060: Q -the hypothetical gospel

If you compare the 3 synoptic gospels you can see what Matthew and Luke got from the earlier gospel of Mark. It’s pretty clear they both had it at their sides as they dipped their quills in the inkpot.

There are also pages of almost identical parables etc that they share but which are not in Mark, so, hey! perhaps there was another source (“Quelle” in German, hence the “Q”) that they shared too. Anyone with a notepad and pencil can soon work out what it said. (It’s 235 verses long). Or buy a copy worked out by someone else like I did (i). The existence of Q was first suggested in 1838. The only reason for carrying out this apparently pointless exercise is that, by definition “Q”, Mark (and the recently discovered Gospel of Thomas) are earlier documents, written closer to the time of the events they purport to describe, so eye-witness accounts of these events would be fresher in peoples’ memories. (The gospel writers weren’t actually there themselves.)  They may also be more accurate because there’s been less chance to put a gloss on them or to twist them slightly to better suit the needs of the particular early Christian church they written for. (Spin existed before 21st century politicians and PR men became so good at it!)  The gospels weren’t written by isolated hermits living in caves but by early literate Greek-speaking members of different branches of the church in different places spread out round the Roman empire. They had their own local issues to deal with and mainly oral tradition to rely on to guide them. Getting everything they knew down on papyrus helped clarify matters and unify the earliest believers, many of whom prioritised their own visions and dreams, and were frankly heretics.(ii)

So, that’s the significance of “Q”: it’s the earliest source of Jesus’ teachings and therefore the most reliable account of Jesus’  life  and words we’ll ever get.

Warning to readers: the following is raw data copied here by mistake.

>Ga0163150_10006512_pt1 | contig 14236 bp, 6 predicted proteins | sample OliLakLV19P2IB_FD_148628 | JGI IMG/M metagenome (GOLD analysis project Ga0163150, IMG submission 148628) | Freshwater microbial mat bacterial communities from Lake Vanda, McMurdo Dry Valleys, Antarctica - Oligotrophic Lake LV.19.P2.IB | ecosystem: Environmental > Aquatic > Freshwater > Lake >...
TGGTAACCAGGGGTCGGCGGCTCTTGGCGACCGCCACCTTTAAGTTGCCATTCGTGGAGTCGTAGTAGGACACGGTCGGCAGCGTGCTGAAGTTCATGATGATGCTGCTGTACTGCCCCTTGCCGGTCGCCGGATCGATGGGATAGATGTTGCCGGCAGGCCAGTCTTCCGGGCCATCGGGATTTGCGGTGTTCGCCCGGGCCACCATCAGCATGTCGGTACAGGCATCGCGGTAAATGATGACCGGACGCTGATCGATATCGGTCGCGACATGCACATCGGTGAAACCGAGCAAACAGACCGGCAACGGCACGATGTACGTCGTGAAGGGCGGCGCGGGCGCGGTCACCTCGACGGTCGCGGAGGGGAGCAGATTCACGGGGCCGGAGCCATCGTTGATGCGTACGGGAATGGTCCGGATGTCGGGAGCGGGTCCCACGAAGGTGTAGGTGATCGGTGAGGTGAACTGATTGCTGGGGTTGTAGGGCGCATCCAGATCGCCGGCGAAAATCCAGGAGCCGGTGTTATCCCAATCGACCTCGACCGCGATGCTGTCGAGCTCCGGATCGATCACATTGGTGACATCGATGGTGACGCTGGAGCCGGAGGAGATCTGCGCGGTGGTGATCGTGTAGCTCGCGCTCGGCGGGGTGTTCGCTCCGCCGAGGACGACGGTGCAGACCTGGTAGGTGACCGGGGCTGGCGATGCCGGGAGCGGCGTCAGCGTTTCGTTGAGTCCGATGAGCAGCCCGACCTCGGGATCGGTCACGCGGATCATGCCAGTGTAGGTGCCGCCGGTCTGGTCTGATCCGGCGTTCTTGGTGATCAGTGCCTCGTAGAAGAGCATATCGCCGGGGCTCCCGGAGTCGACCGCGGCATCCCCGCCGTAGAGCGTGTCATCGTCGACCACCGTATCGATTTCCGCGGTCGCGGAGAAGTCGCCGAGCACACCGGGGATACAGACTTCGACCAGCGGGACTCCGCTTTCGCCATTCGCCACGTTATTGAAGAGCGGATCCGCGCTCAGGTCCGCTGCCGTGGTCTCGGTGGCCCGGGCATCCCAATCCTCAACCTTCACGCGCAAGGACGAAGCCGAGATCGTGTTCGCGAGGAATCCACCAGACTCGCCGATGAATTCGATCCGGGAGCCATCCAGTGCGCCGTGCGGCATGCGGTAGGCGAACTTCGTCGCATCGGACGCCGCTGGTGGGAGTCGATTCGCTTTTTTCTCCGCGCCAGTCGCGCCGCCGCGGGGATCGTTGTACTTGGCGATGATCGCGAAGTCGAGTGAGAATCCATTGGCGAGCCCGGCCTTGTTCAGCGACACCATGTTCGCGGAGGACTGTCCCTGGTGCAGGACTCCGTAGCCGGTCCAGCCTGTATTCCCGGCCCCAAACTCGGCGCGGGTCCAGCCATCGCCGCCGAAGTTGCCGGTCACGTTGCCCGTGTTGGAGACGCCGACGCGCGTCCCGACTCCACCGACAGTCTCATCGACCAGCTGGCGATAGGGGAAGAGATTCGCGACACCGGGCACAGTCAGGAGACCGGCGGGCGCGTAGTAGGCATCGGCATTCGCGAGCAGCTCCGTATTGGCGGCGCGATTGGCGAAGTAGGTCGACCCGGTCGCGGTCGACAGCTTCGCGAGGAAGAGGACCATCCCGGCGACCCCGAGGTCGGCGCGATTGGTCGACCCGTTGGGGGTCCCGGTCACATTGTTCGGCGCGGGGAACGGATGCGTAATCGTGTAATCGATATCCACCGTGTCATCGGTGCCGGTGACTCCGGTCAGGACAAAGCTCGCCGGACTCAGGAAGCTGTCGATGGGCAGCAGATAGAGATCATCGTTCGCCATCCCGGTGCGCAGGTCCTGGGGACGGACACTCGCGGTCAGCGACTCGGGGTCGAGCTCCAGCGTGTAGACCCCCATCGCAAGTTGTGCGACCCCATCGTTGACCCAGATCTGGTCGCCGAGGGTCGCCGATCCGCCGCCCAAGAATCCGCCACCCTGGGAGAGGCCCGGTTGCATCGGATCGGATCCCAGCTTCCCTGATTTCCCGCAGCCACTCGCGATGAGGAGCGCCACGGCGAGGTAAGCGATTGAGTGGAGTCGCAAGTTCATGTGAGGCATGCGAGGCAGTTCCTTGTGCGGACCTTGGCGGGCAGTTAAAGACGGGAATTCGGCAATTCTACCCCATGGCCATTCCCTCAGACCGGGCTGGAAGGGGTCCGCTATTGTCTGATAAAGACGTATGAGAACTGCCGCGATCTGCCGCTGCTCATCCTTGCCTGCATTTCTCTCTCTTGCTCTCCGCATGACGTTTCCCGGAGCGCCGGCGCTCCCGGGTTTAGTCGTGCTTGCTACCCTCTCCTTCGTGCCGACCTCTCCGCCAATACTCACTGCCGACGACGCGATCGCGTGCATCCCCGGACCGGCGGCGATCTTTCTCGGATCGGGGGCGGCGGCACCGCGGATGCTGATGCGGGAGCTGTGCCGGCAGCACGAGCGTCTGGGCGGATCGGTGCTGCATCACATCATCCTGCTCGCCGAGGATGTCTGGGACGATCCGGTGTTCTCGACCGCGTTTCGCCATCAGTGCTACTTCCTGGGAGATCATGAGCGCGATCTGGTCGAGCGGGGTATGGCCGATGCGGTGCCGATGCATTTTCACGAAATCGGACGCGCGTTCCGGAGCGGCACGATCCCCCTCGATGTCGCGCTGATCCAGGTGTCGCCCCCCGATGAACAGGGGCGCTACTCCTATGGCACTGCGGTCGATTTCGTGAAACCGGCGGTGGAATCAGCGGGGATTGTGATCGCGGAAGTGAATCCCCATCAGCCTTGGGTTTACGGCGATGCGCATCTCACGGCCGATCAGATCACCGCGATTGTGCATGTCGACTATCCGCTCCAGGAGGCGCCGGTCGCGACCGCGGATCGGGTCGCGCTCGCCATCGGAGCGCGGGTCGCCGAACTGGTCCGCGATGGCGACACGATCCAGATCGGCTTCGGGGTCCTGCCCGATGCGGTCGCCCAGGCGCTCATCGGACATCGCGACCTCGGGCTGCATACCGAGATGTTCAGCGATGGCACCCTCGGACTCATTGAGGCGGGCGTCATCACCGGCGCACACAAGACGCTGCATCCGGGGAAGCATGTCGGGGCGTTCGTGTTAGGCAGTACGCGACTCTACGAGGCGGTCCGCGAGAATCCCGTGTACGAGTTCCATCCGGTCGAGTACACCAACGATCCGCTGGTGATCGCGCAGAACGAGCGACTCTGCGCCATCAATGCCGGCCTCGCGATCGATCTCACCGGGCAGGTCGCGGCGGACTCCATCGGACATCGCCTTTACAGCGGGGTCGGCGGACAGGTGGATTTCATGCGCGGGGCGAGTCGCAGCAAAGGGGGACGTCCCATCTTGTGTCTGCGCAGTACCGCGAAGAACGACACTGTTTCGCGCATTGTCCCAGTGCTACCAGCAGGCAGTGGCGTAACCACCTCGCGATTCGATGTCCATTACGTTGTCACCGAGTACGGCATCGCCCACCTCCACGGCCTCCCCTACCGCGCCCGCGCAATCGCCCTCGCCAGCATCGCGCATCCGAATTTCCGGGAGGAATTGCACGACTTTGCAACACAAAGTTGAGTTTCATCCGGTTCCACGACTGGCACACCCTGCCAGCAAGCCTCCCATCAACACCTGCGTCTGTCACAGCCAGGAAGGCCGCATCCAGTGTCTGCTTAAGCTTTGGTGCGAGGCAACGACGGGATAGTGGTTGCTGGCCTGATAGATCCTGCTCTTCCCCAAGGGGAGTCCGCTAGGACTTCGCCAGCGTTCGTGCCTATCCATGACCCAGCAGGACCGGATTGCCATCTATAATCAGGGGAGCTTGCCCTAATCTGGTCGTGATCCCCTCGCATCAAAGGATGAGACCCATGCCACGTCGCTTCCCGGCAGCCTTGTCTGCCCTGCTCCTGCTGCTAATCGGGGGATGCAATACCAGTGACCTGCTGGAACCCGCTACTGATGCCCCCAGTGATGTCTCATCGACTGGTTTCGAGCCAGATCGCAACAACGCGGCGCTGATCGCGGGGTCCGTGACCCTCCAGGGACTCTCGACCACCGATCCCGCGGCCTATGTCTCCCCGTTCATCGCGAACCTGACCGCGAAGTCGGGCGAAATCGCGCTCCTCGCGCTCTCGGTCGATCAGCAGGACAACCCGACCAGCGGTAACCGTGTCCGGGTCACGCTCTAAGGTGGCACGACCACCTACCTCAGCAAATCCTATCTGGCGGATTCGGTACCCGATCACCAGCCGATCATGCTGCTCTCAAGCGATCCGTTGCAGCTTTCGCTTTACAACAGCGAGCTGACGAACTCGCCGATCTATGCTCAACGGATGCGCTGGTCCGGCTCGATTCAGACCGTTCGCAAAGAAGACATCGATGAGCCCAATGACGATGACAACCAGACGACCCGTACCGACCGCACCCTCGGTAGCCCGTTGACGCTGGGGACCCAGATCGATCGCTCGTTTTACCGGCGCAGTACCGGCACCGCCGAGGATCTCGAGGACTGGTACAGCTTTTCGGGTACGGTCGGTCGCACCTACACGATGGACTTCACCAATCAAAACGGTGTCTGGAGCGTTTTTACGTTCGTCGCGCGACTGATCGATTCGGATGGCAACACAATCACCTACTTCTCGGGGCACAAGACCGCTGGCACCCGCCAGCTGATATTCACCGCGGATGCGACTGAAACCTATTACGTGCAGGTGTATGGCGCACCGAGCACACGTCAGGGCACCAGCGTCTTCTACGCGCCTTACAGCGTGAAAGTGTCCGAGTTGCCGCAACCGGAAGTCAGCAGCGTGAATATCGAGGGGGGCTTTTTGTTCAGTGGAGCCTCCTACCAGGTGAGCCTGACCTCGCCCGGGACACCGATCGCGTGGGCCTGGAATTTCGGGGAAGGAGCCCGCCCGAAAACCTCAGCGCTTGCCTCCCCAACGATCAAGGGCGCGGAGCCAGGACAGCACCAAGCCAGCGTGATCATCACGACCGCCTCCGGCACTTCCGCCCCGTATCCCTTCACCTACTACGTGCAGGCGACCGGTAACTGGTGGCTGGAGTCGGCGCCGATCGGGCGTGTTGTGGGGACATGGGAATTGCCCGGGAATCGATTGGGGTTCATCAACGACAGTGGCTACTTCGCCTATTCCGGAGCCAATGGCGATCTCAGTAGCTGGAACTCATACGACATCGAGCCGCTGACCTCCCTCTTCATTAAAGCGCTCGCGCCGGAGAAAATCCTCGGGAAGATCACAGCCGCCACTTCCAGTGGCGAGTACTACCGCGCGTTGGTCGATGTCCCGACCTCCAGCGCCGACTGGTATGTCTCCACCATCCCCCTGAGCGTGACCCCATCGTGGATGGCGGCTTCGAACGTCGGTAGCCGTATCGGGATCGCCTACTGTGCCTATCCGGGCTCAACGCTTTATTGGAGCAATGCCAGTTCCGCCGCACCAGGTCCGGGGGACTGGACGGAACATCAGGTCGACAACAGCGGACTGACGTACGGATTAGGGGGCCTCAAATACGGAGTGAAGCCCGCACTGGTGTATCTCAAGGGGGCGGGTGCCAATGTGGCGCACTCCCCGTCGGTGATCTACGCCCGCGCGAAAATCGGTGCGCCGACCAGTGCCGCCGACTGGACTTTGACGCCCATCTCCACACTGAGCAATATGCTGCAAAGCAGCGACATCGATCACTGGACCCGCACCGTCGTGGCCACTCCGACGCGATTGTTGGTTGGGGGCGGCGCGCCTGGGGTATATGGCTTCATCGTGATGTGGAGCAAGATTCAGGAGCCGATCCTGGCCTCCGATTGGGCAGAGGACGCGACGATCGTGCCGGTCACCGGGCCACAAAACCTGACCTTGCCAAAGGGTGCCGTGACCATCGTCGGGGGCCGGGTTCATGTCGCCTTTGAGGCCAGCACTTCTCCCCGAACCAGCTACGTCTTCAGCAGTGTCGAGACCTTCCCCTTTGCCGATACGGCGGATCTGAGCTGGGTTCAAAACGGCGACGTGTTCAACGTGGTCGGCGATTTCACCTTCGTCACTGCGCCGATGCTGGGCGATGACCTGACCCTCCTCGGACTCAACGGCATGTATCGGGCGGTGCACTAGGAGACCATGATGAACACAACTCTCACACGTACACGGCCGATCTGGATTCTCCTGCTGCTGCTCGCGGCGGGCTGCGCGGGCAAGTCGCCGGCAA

Dates: (CE, Common Era; same as AD)
Death of Jesus: ca. 33 CE
“core” of Thomas:  pre-50 (iii)
Q: 50’s CE (iv) or 50-70 CE (v)
Thomas and the Synoptics: 70-100 CE

Implications:
The absence of many features from Q and Thomas alike may imply that Matthew and Luke added them later and so they are less credible; or it may be that the basic storyline of Jesus’ life, death resurrection etc were common knowledge and were therefore taken for granted.

Exploring such scholarly reduction of the bible to a core – to a residual authentic Jesus – minus all the later chaff that has stuck to him, is the aim of the Zingcreed project.

Taking it even further:
“Q”  itself has been divided into layers like geological strata, early, mid and most recent. See Kloppenborg (vi) and Burton Mack (vii) for details. I may come back to them later if I ever get round to reading them. They are frequently referred to by other writers. (Added later:)
“Q was a written document from Galilee, which by the time of the Judean-Roman war  passed through at least 2 recensions(…..): Q1 or wisdom Q and Q2 or deuteronomic Q. (ix p.71) Q1 contains sharply formulated aphotisms; Q2 views John and Jesus as prophets who are rejected but will be vindicated by the Son of Man. (etc.)

Ten Differences between “Q” and the later synoptic gospels:
(1) No nativity story
(2) Only one miracle
(3) Jesus is never called the Messiah or Christ or the annointed
(4) There are no stories about Jesus’ death or trial
(5) The resurrection is not mentioned, Jesus was “taken up” in the same way as Elijah and Enoch
(6) Jesus’ death is not seen as an act that brings salvation
(7) No disciples are named
also (8) Believers should embrace the Kingdom of God  by living a radical lifestyle that includes

  • (a) love of enemies
  • (b) unlimited forgiveness
  • (c) nonviolence
  • (d) confidence in God’s care
  • (e) freedom from anxiety about food or clothing
  • (f) while watching out for the hypocrisy of reputed leaders and the temptations of emulating elites.

(9)Jesus’ audience are the marginalised people, the poor the hungry and the weeping
(10) Follow Jesus’ commands and expect rejection, failure, and split families. (viii)

Sources:
(i) Miller, R.J. “The Complete Gospels. The Scholars Version”” 4th edition Polebridge Press (2010)
(ii) Pagels, E. “Beyond Belief” Vintage (2013)
(iii) Ehrman, B. “Did Jesus exist?” Harper (2012) p. 82
(iv) Ehrman, op.cit. p.81
(v) Miller, op. cit. p.260
(vi) Kloppenborg (details to be added later)
(vii) Burton Mack (details to be added later)
(viii) Miller op.cit. p.258-259
(ix) Oakman, D. “The political aims of Jesus” Fortress Press (2012)

Related Zingcreed Posts:
What Jesus said in the oral tradition

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